Houston flushed. The ruddy complexion under his mass of chestnut hair turned pink. He looked like one of the brightly painted Christmas ornaments that German immigrants were starting to turn into a popular custom. It was all the general could do not to burst into laughter. Despite the severity of his rebuke, he approved of this young ensign. Approved of him mightily and heartily, in fact.
"Lieutenant Ross here serves as one of General Coffee's aides, sir," Houston explained. "He was the one Coffee sent to warn The Ridge not to cross the river again. Which he did-he and James spoke to The Ridge himself." Houston squared his shoulder and stood very straight. "That's because it was The Ridge and the Cherokees who grabbed some canoes and created the diversion that gave us our initial advantage."
The last statement was spoken in a slightly combative tone. Not belligerent, precisely. And not precisely aimed at Jackson. But Houston sounded like a man who felt he'd made his point, and had been proven right.
Yet again Jackson stifled a smile. For all that he routinely referred to Indians as savages, he understood them quite well. He wasn't all that different himself, in many ways. Like any Cherokee or Creek or Choctaw chief, he magnified his own influence by gathering young leaders around him and making them his proteges. Political authority, among white men on the frontier as much as the Indians, was mostly an informal matter.
But it wasn't enough for his proteges to be smart and capable. Not enough, even, to be physically courageous, as well. They also had to have the strength of character to stand up to Jackson himself, if need be. Without that, they were useless to him.
Andrew Jackson had been a bully as far back as he could remember. As a boy, he'd bullied other boys; as a man, other men. He'd bully anyone he could, and he'd do it in a heartbeat.
He was phenomenally good at it, too. That wasn't and never had been because he was an especially large man. Although, even there, Jackson's whipcord body was one that could do far better in a fight than many people would have suspected just looking at him.
Yes, Jackson was a bully, and he made no apologies for the fact. Indeed, he worked at it, the way a smart man works to improve his skills. It enabled him to get things accomplished he could not have accomplished otherwise.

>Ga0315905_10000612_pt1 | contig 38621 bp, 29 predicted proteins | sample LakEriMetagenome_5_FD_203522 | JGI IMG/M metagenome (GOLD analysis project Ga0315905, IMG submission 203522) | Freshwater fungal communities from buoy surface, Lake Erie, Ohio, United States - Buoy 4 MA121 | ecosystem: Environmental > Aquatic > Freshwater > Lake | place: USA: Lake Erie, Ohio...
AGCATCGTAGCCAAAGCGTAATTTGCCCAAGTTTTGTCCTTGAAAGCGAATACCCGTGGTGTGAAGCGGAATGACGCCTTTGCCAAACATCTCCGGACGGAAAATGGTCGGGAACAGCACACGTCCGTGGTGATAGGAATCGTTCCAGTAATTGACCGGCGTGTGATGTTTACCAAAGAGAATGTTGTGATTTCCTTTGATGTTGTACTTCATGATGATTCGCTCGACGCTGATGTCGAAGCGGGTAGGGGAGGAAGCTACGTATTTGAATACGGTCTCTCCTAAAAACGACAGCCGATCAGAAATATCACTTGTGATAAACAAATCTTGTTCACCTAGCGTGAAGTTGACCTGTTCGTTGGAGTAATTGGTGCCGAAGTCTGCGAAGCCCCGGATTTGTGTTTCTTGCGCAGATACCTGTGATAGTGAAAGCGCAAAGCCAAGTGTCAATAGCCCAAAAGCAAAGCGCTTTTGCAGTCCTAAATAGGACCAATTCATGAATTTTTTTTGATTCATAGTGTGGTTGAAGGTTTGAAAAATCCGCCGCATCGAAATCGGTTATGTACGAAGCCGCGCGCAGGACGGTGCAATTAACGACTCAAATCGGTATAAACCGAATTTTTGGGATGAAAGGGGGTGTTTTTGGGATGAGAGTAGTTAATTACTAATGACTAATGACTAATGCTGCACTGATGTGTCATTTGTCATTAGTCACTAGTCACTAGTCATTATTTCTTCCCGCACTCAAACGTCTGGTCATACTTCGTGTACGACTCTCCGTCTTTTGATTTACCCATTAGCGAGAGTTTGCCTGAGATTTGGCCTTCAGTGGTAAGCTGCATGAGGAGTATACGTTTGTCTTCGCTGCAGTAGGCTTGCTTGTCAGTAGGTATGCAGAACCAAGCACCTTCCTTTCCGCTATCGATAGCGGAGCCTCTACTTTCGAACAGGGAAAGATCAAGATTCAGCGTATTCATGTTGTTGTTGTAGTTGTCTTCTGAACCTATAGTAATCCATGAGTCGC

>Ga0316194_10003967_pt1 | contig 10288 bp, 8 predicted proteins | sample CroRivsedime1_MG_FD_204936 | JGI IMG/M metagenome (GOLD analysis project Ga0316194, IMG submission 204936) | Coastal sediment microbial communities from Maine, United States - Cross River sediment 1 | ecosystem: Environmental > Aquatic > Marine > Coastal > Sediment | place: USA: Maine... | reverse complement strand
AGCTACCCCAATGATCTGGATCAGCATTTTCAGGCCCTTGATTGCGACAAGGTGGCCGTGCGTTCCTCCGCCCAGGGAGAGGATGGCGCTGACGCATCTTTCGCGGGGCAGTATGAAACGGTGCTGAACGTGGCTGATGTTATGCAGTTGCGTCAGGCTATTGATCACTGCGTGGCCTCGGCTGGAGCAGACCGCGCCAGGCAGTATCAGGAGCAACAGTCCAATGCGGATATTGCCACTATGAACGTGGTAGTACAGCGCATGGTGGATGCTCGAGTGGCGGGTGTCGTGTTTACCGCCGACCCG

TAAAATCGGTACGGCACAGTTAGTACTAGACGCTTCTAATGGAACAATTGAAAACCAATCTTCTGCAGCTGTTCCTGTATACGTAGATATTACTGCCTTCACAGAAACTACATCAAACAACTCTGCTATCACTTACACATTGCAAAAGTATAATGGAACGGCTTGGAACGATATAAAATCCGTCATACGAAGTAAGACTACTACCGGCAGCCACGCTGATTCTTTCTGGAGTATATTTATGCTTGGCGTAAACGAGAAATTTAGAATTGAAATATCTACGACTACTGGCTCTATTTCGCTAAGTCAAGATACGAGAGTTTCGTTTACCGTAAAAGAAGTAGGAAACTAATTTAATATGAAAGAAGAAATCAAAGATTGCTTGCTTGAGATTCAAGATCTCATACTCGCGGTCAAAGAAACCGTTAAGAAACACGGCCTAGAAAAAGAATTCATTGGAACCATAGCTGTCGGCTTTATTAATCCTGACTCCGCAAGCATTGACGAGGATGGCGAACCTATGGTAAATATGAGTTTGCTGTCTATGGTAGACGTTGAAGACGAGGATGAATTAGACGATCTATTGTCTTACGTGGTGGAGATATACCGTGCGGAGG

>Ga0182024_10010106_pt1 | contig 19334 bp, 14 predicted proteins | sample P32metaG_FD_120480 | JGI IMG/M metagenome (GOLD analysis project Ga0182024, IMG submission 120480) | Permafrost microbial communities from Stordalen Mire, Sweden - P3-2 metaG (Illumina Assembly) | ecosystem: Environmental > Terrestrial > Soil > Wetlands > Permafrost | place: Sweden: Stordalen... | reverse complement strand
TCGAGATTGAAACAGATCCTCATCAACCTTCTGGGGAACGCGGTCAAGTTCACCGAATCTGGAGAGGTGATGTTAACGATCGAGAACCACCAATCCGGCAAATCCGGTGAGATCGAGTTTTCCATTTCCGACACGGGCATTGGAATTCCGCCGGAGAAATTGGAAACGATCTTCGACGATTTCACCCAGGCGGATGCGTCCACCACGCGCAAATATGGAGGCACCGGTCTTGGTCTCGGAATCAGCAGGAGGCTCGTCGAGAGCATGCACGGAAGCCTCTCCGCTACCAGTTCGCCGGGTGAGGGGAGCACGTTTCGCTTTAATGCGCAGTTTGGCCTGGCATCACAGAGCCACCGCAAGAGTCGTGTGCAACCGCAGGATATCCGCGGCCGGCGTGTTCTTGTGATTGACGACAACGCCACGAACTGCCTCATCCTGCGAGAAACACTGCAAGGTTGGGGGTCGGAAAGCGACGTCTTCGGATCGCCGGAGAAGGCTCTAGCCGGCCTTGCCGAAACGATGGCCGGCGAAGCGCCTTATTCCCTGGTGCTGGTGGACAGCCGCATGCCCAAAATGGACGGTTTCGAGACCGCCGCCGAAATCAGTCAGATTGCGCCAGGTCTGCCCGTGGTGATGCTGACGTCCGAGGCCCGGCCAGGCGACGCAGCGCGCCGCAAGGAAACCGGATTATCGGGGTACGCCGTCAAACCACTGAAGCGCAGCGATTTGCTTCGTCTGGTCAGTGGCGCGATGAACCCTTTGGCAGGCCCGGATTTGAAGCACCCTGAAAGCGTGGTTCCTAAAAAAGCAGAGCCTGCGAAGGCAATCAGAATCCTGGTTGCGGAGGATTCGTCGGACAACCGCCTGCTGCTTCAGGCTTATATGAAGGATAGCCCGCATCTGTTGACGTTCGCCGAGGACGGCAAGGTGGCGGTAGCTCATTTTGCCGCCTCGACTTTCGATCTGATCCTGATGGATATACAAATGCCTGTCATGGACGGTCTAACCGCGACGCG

But he also knew-he'd seen it all his life-that a stupid bully collected nothing around him but yes-men, fawners, toadies, and lickspittles. Who, as a rule, were good for absolutely nothing else. And what did that accomplish?
So. Ensign Houston was looking better all the time. Jackson was starting to develop great hopes for him.
But that was for later. Today, there was still a battle to be won.
He looked up at the sky. There were still several hours of daylight left, even this early in the year with the solstice just passed. Enough time, he thought, to drive the matter through before night fell.
Whatever else, Jackson wanted the Creeks defeated-no, more than that: broken and pulverized-before the sun set.
It wasn't so much that he feared fighting them in the dark, though that certainly wasn't something he looked forward to. But Jackson knew from long experience that the red men were in many ways a more practical breed than whites. They had their superstitions, to be sure, but they had their reason, as well. Indians preferred ambush and surprise attacks to open battle, and they simply weren't given to pointless last stands. Not, at least, if there was a viable alternative.
Which there would be, if hundreds of them were still at large come nightfall. There was no way in creation that John Coffee, even if he had thrice the force he had covering the riverbank, could prevent Creeks from escaping the trap under cover of darkness.
"All right," he said. "Is there any place in the peninsula where they seemed to be centered?"
Houston's eyes ranged the forested peninsula. "I don't think so, sir, but it's hard to tell. Everything's pretty confused right now, what with the Thirty-ninth and the militiamen milling around on this side of the peninsula and the Cherokees starting down by the river. We met them on the high ground-"
He grinned coldly for moment. "I even managed to discourage the militiamen from shooting at The Ridge and his men, if you can believe such a wonder."